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Paddlewheeler down

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People in Casa Loma and Kalamoir Park discovered the Spirit of Kelowna paddlewheeler partially submerged in Okanagan Lake on Sunday.
The Spirit of Kelowna paddlewheeler was scraping the bottom of Okanagan Lake on Sunday morning as white-capped waves driven by strong southerly winds crashed into its half-sunken wheelhouse.
Casa Loma resident Joe Gluska was one of the first to spot it in the waters off Kalamoir Regional Park at 8 a.m., immediately notifying West Kelowna RCMP and West Kelowna Mayor Doug Findlater.
Gluska reported diesel fuel leaking from the 66-foot boat which has been moored there possibly as long as a year. "Diesel fuel is now well past the intersection of Campbell and Casa Loma roads," he said at 9 a.m.
"I hope there is something that can be done as it is polluting the lake." he told RCMP and the mayor. West Kelowna RCMP were unavailable for comment.
Judy, who declined to provide her last name, discovered the sunken craft while hiking the park's waterfront trail with a friend later in the morning.
"The pseudo-paddlewheeler that's been parked there for months has capsized and is on its side. There's about two-thirds of it underwater. I was kind of surprised but it sits there unattended so... The wind was very strong earlier this morning, gustier earlier," she said.
Local resident Joe Kyle, also hiking the waterfront trail, said the paddlewheeler may have been moored there since the fall or winter of 2012.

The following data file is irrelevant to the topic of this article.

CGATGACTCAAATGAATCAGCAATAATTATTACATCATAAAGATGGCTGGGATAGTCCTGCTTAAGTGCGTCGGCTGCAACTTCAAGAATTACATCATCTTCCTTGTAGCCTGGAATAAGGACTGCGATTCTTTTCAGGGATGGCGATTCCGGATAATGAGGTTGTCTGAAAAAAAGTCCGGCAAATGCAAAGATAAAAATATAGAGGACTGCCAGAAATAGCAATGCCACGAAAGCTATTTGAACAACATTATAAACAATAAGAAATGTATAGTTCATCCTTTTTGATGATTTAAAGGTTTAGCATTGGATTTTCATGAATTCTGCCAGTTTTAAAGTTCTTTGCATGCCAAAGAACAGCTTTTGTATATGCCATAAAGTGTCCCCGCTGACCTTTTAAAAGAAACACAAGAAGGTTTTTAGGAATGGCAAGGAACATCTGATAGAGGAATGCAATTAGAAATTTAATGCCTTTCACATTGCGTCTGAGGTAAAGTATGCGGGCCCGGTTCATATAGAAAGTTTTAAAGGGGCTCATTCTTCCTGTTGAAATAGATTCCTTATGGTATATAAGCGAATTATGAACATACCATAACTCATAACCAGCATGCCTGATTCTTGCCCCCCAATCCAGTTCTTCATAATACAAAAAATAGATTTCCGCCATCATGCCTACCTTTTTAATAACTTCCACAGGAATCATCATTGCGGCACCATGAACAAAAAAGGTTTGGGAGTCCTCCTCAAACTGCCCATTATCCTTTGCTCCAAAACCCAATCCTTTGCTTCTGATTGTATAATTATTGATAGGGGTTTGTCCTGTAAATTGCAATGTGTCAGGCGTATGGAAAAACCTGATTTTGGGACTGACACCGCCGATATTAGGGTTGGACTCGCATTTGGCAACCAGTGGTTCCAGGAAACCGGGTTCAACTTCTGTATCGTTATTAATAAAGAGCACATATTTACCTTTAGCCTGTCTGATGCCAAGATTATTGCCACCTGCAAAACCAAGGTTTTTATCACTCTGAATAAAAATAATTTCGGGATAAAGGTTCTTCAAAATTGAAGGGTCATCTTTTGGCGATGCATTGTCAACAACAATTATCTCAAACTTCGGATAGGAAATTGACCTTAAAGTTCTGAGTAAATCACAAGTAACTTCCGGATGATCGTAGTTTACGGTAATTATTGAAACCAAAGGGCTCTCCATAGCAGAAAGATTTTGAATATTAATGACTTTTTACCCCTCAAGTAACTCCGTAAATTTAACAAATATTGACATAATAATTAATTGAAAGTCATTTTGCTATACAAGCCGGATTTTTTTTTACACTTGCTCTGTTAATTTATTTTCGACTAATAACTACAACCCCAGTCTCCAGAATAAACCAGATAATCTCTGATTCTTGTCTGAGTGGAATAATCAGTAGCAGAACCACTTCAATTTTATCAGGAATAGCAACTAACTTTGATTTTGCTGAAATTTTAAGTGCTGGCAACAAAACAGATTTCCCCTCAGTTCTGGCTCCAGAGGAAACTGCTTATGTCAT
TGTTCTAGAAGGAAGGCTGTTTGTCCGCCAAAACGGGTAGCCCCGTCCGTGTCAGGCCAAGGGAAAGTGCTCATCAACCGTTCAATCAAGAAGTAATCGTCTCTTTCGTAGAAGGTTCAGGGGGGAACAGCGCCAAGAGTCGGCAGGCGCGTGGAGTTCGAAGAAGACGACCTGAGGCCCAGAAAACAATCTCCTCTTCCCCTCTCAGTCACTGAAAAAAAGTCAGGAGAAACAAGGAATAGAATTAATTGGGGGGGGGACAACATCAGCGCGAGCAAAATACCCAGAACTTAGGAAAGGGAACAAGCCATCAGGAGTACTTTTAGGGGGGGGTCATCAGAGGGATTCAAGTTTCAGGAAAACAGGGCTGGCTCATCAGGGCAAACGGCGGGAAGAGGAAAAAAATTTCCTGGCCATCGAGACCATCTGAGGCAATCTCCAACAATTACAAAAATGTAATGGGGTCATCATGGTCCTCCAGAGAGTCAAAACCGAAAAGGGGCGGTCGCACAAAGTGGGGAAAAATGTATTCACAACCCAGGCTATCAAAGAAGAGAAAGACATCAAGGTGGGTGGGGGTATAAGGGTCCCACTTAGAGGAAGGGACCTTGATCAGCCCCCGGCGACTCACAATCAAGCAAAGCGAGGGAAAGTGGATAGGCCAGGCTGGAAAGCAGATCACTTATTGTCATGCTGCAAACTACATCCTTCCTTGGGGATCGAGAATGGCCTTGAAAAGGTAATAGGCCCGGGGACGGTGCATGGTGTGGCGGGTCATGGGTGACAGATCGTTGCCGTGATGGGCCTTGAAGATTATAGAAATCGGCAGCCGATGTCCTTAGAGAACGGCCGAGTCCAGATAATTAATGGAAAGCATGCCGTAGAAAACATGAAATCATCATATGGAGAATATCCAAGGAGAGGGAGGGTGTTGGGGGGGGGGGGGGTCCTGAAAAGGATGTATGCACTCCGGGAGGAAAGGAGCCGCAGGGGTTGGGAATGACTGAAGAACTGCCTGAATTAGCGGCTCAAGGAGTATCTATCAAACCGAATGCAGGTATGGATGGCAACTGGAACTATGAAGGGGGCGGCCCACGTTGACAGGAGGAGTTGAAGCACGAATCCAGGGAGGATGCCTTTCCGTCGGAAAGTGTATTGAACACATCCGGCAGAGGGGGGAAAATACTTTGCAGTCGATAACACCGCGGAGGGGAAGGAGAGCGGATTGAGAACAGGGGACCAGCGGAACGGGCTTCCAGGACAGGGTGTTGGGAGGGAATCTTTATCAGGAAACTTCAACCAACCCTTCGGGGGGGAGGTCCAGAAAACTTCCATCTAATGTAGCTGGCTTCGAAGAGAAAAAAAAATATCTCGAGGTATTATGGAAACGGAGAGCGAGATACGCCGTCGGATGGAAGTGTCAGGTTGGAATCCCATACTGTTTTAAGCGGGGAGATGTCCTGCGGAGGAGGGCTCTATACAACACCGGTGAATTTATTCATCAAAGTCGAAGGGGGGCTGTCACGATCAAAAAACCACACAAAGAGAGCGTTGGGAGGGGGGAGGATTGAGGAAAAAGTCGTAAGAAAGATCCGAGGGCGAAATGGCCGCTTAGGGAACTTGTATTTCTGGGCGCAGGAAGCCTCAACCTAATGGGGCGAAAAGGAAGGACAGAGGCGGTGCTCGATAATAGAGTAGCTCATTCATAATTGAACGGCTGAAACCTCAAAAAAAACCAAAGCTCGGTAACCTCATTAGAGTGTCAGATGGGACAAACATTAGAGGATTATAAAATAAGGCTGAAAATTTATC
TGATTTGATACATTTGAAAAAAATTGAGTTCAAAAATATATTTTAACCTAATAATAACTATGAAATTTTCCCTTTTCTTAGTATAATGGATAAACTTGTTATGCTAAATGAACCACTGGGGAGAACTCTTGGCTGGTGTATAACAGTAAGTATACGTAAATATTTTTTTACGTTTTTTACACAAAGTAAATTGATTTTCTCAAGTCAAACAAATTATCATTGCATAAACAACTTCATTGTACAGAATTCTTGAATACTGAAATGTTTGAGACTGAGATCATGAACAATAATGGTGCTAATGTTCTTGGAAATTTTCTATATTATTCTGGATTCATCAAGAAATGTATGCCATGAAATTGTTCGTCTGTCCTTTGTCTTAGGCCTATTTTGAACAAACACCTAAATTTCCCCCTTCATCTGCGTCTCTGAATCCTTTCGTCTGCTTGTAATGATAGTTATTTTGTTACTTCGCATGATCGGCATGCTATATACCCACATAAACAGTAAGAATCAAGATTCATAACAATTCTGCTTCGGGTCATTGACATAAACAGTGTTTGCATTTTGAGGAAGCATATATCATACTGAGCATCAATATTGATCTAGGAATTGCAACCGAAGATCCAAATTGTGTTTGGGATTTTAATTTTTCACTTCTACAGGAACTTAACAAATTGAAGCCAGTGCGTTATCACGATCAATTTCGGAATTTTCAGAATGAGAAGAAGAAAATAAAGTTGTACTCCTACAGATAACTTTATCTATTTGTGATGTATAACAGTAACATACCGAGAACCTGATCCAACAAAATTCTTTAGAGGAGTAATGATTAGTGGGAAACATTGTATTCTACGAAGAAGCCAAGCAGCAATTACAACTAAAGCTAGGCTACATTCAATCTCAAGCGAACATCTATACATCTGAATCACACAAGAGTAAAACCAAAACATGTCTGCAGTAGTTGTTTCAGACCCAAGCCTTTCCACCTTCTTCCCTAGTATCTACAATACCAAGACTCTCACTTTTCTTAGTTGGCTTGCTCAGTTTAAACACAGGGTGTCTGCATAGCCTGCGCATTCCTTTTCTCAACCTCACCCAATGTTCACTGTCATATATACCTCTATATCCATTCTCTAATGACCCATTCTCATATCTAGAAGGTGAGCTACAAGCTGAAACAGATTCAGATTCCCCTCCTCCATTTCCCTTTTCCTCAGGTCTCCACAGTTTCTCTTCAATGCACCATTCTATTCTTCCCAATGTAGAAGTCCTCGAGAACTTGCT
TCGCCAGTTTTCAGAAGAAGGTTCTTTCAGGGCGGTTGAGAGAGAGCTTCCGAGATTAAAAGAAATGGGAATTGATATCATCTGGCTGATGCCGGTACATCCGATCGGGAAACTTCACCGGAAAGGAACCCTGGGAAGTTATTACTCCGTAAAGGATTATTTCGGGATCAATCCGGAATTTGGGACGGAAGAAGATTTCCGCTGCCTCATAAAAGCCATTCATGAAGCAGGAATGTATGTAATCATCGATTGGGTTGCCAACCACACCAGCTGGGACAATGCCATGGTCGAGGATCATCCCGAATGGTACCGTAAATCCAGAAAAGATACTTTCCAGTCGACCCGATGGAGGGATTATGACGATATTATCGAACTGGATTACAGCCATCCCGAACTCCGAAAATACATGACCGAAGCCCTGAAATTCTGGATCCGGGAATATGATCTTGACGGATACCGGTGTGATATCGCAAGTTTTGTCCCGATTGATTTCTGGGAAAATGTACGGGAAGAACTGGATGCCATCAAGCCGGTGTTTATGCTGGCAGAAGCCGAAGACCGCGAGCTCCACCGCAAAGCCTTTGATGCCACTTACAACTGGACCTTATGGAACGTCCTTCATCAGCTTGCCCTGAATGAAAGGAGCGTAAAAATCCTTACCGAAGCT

"That's pretty wild. Wow," he said as he took photos. "There's always been one or two houseboats sitting down in here."
Captain and owner Doug Mayzes could not be reached for comment Sunday but told The Daily Courier when it was launched in June 2012 that he spent several years and nearly a half-million dollars building it almost from scratch.
At that time, he hoped to start offering tours by the Canada Day long weekend. but was having issues getting the required inspections.
The colourful, multi-decked Spirit of Kelowna has a retro appearance, like something that might have cruised waterways long ago. However, its hull is from a U.S. Navy boat, and its modern amenities included a full galley, comfortable seating for up to 75 passengers, and details like curved staircases, brass lanterns and French doors.
Mayzes, a third-generation commercial fisherman who has been working in and around boats since he was a kid, built the Spirit of Kelowna largely on his own with the assistance of a naval architect and a marine engineer.
Plans were to have three public sailings a day, departing from the city-owned dock near The Sails at the base of Bernard Avenue. The boat was also going to be available for charter cruises.

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